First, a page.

Highlights of the Report of the Disability Services Commissioner (Victoria) 2009/10, by LISA Inc
The issues raised in complaints to the DSC were summarised and included themes such as access to shared supported accommodation; competing needs and compatibility of residents; quality of support issues in terms of individual needs, choice and community access; capacity to meet specific needs of residents with autism or mental illness; and the level of involvement of families with the service and decision-making.
Shared supported accommodation continued to account for the greatest share of enquiries and complaints
Identification of systemic issues (Pages 27 & 28)
Through the enhancement of our data base, we have been able to capture some of the emerging complaint trends and identify systemic issues underlying complaints made to DSC. In 200910 underlying systemic issues were identified in 123 complaints to DSC, which impacted on the level and complexity of issues and on how well these issues could be satisfactorily resolved. More than one systemic issue was identified for some complaints and were most commonly related to the following issues: The role of the family of people with a disability, including the important role that families play in raising concerns about the provision of services to service users, the dynamic of communication and relationships between families and service providers and the impact that this interaction can have on the extent to which issues arise in service provision. In several complaints, issues involved disagreement between the family and the service provider on the best way to provide services and support to the person with a disability (e.g. in relation to accommodation arrangements, activities, service planning or medication levels). In a few complaints, the wishes of the family about what they considered important for the person with a disability appeared to differ from what the person receiving the service viewed to be important to themselves. In some complaints, families and service providers differed on issues such as the capacity of the person with a disability to make choices and views about his or her support needs.
Accommodation issues, including the right to be safe and have quiet enjoyment in an accommodation service. These matters are often related to the support provisions and supervision offered in the accommodation service. Some complaints related to relocationdecisions (including decisions to move residents or close services). The planning and transition management for people with a disability, where a new person was moving into a shared supported accommodation service, was a common aspect of several complaints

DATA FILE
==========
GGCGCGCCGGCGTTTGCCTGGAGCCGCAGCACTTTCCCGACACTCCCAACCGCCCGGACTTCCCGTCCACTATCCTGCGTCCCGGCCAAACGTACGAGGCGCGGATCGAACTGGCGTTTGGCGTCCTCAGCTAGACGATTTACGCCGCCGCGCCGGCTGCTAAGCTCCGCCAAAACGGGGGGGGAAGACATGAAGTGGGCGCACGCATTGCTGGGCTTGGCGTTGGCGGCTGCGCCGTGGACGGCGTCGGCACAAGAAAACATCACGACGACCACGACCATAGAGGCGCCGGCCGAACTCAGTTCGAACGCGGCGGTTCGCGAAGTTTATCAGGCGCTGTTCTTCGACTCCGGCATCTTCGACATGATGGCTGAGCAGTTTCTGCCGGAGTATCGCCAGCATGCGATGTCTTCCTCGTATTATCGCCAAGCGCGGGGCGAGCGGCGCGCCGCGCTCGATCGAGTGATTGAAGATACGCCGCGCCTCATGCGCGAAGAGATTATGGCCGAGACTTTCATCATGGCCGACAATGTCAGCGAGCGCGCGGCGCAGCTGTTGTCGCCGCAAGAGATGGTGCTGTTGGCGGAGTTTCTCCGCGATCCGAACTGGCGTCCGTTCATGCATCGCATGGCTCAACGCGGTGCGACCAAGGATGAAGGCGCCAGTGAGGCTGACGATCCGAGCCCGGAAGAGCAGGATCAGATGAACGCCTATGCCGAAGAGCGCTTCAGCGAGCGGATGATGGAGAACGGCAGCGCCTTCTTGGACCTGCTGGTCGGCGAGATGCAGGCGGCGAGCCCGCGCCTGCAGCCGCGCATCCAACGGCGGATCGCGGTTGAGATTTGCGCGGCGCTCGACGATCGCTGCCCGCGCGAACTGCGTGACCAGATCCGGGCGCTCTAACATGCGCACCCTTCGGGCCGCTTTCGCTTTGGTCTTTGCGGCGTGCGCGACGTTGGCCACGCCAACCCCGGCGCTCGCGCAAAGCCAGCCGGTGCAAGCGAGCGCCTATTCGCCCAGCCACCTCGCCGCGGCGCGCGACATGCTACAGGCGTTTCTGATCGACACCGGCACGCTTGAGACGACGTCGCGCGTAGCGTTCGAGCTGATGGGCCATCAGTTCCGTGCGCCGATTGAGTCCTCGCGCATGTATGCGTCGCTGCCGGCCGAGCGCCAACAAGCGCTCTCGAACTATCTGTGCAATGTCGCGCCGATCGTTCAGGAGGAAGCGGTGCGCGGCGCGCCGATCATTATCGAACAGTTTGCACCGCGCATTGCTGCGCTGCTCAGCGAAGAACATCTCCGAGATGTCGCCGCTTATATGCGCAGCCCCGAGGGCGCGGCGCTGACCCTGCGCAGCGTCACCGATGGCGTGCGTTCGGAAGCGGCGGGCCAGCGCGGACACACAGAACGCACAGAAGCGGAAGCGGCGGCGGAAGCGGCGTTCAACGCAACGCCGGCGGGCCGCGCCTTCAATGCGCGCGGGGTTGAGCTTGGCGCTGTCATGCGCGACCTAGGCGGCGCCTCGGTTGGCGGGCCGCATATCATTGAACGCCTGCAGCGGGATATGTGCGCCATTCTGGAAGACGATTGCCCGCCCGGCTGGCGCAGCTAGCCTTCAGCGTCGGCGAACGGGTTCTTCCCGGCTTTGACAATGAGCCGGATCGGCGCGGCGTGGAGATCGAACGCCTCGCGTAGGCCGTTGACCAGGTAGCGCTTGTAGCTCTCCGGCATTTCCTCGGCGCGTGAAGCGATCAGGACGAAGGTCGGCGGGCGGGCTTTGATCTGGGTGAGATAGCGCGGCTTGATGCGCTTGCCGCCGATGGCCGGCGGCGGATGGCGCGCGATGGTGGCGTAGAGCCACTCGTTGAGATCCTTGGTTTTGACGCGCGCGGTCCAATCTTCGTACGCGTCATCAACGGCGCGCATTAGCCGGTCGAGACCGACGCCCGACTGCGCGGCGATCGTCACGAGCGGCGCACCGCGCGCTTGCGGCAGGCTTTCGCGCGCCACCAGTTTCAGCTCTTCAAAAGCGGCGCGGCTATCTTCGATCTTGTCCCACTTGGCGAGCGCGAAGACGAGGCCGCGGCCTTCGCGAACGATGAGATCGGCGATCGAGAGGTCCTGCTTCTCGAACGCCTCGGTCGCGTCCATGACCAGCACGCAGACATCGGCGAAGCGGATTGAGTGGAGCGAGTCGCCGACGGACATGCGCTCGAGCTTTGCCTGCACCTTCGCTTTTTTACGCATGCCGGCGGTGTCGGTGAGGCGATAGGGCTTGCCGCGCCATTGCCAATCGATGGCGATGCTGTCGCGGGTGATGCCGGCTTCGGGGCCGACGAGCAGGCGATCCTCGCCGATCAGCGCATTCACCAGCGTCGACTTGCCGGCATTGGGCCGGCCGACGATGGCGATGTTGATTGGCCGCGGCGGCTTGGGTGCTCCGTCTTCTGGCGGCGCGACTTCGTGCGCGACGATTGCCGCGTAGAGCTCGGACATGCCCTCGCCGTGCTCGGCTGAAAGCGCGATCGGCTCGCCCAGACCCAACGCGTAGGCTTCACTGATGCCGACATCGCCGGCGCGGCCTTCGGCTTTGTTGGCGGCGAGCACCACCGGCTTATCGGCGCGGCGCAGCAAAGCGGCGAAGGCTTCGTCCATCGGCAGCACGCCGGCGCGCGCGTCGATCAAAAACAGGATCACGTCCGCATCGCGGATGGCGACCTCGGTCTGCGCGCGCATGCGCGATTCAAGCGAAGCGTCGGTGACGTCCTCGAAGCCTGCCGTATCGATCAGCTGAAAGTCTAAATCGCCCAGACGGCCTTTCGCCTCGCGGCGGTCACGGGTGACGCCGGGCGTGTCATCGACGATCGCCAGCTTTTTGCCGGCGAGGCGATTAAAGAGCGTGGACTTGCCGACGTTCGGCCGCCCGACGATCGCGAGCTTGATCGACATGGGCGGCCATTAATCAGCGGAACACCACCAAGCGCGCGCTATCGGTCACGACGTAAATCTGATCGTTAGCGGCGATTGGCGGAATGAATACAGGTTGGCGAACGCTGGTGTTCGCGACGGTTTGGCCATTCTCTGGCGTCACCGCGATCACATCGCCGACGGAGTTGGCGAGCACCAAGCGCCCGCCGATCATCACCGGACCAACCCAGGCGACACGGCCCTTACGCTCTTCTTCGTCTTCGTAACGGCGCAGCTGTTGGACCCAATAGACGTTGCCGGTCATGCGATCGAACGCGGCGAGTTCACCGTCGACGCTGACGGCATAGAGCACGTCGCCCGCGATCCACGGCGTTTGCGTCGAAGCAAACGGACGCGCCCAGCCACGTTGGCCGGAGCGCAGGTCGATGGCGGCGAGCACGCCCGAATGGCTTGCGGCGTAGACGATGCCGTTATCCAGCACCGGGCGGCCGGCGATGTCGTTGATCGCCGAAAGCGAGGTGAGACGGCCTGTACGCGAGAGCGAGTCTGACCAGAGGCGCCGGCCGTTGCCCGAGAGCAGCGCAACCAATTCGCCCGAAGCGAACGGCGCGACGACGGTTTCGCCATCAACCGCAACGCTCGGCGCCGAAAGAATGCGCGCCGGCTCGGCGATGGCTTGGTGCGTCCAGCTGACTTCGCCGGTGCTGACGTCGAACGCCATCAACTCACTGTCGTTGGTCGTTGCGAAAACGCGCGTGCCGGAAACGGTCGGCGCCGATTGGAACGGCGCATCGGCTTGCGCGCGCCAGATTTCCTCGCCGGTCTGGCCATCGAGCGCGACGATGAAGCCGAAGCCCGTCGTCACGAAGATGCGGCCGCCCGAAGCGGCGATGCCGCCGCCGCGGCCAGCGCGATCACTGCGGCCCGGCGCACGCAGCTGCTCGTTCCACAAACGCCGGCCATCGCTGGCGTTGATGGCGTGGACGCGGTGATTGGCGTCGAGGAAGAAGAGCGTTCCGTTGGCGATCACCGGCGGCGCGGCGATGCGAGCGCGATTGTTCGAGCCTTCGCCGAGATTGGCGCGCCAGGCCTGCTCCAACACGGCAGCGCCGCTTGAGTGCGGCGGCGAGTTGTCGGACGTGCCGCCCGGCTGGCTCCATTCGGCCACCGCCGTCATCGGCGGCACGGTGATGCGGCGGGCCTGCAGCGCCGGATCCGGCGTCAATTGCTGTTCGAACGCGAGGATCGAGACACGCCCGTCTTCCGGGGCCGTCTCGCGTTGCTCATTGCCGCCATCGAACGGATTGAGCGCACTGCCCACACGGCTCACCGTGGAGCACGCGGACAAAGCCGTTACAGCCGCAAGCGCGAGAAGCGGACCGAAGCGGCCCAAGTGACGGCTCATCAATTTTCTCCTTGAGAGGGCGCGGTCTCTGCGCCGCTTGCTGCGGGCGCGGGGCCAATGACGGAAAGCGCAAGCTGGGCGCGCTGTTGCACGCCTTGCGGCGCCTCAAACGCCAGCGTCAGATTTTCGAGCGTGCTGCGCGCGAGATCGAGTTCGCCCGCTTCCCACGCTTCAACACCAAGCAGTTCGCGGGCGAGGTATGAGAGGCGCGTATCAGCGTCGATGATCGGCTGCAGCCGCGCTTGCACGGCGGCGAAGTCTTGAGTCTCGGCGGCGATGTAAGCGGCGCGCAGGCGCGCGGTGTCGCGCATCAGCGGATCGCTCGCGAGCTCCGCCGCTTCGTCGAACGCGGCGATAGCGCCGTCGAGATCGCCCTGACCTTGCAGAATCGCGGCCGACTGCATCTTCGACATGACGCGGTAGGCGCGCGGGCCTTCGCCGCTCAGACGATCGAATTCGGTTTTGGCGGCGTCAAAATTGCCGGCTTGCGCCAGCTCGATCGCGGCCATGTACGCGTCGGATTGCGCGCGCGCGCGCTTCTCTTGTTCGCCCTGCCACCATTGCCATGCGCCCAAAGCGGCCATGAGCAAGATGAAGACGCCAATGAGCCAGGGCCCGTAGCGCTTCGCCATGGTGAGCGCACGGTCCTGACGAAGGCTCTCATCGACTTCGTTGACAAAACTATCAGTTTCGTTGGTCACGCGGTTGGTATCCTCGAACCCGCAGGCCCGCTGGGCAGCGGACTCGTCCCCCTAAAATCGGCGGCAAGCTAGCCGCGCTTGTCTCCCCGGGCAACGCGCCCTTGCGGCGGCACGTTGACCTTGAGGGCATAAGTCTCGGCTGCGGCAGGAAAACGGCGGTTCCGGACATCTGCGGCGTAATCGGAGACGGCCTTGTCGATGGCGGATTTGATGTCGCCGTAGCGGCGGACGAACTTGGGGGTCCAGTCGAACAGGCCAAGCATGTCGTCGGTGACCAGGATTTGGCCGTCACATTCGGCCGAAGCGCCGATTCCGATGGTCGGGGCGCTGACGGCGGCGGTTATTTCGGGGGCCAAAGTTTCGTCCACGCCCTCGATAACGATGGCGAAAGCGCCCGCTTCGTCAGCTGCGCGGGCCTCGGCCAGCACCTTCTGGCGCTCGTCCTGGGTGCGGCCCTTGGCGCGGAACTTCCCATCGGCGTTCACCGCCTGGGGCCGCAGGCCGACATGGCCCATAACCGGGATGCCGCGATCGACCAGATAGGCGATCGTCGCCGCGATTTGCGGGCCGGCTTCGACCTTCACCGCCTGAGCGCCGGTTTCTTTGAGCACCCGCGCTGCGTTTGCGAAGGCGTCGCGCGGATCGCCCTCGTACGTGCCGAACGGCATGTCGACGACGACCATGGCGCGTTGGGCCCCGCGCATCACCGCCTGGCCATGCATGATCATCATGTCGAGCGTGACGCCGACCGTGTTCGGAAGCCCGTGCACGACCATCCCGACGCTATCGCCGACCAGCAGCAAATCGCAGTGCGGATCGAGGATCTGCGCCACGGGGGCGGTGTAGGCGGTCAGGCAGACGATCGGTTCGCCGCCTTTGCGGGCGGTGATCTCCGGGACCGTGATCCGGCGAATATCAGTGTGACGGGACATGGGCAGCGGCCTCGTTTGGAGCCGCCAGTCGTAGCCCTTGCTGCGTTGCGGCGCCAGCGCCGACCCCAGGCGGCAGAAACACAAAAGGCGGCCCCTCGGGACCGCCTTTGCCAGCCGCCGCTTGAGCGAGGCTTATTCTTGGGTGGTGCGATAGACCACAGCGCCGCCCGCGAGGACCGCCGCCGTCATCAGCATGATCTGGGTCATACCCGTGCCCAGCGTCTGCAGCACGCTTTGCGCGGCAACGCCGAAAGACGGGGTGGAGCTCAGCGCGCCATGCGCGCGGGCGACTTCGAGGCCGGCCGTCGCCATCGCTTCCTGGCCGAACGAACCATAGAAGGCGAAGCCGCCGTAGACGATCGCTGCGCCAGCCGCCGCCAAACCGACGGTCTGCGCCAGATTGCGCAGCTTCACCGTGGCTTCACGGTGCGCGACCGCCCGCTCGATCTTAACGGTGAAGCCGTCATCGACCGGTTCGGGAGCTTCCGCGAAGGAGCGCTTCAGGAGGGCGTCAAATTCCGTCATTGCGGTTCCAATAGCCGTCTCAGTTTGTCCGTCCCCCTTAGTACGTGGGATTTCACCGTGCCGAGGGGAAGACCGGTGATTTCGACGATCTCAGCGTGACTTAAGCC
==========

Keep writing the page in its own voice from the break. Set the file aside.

Staffing issues including consistency of staff, the impact of staff turnover on people with a disability, concerns about the appropriateness and skills of staff, reliability and quality of inhome support, and alleged assaults or mistreatment by staff
Lack of person-centred planning or approaches, including services not matching the persons requirements (in some cases due to lack of flexibility in the way that services are delivered), concerns about the management of changes to the way that service is provided (particularly with regard to closure of accommodation services), perceived lack of consultation or consideration of the views of complainants and general insufficient or inappropriate planning
LISA Note: On Page 18, the DSC Report infers most complaints result from misunderstanding or long term and ongoing tension. Whereas, there appears no mention of the clear-cut complaints where the DHS totally fails to implement the direction, intention and spirit of its care policies, standards and values.
LISA Comment: There are many groups around Australia fighting for unmet needs - aging parents struggling to keep caring for their family member at home. Whilst we have the utmost sympathy for these parents, our main focus is on quality of life care, not basic minder care in supported accommodation. Parents need to depart this world in the sound knowledge their adult family member will not just have a roof over their head, but will have consistent quality of life care for the rest of their life And that's not how it consistently is at present, especially for those with high support needs.